Goldcrest     Wood anemones   


Queen’s Wood is an area of ancient woodland which has been continuously wooded since at least AD 1600. Certain plants have a particular affinity for ancient woodland and are more rarely encountered elsewhere. Many such indicator plants can be found (or have been recently recorded) in Queen’s Wood. These include the wood anemone, for which the wood is well known in spring,  when a carpet of blooms appear in places before the trees get their leaves, and the orchid, the broad - leaved helleborine. A full list of thirty other species is included in David Bevan’s Flora of the woodFlora Survey


This is ‘an astonishingly long list for woodland so close to London’s heart.’ (Meg Game 2000)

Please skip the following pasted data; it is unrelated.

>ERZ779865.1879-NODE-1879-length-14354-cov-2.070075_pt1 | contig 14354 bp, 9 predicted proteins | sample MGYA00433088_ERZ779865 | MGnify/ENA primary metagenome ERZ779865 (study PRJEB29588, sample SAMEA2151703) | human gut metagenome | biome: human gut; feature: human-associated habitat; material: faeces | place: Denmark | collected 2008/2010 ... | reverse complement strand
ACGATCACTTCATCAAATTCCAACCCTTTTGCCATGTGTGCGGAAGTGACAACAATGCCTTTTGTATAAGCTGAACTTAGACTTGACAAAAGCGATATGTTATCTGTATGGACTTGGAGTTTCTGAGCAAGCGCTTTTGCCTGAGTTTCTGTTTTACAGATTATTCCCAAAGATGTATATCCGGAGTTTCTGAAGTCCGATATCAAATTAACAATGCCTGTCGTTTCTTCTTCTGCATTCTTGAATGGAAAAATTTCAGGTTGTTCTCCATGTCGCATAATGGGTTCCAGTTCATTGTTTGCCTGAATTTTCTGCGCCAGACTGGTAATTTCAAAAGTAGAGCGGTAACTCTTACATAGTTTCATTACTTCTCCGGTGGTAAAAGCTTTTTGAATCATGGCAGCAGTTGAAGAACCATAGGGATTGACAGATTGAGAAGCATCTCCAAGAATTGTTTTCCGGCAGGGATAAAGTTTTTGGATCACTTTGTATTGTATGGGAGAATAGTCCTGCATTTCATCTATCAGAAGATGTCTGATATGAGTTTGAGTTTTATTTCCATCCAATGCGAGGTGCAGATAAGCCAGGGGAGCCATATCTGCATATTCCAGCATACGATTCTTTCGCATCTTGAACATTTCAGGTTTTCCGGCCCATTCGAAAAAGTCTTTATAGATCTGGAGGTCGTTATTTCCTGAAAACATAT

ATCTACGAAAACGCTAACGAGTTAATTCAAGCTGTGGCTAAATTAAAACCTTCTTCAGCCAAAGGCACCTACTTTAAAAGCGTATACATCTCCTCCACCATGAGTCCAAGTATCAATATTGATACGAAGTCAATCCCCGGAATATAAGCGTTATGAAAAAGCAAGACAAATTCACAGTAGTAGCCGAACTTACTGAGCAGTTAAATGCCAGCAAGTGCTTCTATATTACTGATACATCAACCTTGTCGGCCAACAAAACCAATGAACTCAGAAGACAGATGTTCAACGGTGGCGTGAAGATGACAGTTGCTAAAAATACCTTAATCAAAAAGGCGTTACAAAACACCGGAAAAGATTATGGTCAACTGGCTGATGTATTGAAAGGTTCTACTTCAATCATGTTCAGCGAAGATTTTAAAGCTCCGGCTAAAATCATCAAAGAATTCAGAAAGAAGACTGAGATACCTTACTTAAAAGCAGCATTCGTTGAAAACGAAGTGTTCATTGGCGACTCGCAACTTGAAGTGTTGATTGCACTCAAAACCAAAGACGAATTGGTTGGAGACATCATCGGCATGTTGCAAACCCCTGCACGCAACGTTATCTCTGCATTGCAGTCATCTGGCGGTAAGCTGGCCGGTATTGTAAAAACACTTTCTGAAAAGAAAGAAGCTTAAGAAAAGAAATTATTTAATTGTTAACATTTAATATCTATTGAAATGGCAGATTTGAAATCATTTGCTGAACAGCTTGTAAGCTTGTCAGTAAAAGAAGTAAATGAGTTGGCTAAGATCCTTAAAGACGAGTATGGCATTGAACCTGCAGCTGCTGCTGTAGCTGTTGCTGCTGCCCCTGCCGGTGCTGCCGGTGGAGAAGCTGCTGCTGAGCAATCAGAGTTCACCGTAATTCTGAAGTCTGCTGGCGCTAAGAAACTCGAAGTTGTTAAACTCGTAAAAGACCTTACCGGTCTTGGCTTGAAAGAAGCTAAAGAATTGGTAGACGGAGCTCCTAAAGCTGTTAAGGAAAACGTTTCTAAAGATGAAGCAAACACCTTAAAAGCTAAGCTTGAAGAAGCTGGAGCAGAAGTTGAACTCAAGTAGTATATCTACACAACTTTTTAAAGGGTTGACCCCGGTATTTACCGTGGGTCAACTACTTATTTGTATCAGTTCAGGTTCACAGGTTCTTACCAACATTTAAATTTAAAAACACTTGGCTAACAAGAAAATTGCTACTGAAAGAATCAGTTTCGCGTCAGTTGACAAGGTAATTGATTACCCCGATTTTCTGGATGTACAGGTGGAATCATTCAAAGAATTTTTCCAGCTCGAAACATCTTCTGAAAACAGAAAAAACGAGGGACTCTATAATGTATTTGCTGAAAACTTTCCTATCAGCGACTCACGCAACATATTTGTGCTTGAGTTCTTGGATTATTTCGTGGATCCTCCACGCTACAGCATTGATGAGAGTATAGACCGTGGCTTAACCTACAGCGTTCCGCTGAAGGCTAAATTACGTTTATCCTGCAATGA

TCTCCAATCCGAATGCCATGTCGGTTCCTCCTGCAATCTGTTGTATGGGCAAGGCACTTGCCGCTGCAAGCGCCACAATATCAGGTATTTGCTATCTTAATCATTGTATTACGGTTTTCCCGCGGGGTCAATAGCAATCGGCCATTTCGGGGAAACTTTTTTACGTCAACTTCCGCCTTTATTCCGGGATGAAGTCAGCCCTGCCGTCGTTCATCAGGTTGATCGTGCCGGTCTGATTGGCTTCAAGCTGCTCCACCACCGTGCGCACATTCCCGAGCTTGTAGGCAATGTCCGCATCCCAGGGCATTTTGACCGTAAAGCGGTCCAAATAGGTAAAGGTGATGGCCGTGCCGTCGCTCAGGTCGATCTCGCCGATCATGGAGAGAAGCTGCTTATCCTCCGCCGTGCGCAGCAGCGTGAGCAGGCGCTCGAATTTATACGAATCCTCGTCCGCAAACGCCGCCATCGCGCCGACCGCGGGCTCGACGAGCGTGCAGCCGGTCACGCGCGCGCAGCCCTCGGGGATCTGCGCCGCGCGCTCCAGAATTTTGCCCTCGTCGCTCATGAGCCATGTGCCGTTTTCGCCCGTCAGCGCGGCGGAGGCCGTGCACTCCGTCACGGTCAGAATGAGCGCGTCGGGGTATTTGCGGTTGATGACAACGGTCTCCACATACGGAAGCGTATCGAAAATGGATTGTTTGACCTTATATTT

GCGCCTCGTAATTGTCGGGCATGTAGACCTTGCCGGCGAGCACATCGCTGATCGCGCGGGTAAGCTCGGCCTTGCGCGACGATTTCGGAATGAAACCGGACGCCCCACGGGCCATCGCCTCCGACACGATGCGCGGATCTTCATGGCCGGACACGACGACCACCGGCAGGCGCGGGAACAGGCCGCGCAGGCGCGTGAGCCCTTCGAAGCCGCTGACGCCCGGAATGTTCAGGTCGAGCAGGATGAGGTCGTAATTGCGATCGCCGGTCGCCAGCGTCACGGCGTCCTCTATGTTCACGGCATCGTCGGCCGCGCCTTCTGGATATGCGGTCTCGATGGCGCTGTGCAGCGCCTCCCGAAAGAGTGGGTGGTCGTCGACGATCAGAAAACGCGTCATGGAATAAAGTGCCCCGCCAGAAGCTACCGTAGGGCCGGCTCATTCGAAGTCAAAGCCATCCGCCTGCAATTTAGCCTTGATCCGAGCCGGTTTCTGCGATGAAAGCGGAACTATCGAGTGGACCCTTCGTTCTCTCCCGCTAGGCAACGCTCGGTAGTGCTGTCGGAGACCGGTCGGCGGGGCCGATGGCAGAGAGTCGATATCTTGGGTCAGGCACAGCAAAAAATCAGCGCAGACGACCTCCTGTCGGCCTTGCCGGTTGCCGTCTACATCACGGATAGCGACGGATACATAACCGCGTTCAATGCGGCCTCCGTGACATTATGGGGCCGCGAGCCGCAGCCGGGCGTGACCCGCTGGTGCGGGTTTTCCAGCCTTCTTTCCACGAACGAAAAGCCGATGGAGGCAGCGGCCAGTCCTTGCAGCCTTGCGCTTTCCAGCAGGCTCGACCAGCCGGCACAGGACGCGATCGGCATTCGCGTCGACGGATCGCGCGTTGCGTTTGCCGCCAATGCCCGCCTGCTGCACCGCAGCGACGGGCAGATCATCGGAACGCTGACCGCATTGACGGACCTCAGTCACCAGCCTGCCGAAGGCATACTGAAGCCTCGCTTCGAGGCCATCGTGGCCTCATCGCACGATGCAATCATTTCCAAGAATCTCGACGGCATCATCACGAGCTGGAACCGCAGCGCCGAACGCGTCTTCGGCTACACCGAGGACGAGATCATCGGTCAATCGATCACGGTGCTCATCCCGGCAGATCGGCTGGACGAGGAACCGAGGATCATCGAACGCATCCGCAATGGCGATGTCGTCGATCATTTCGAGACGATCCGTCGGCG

Breeding Bird and Owl Surveys carried out in 2007 and 2014 by David Darrell-Lambert showed twenty five breeding species including all three types of woodpeckers, gold crests, tree creepers and nuthatches and most recently a pair of hobbies.

Breeding Bird Survey for Queen's Wood 2008      Queen's Wood Breeding Bird Survey 2013 - draft

Fungi Survey


A survey of Invertebrates by Edward Milner has shown the presence of rare beetles, some of which are ancient woodland indicators and similar fungi indicators have also been found in a recent Fungi survey by Andy Overall.



The three woodland ponds have provided a habitat for amphibians and, while no survey has yet been carried out, pond dipping has found frogs, newts and leeches present. 

Invertebrate Survey

Unfortunately, a recent survey by the Zoological Society of London showed no evidence of hedgehogs in the wood.

 Click below to download the report.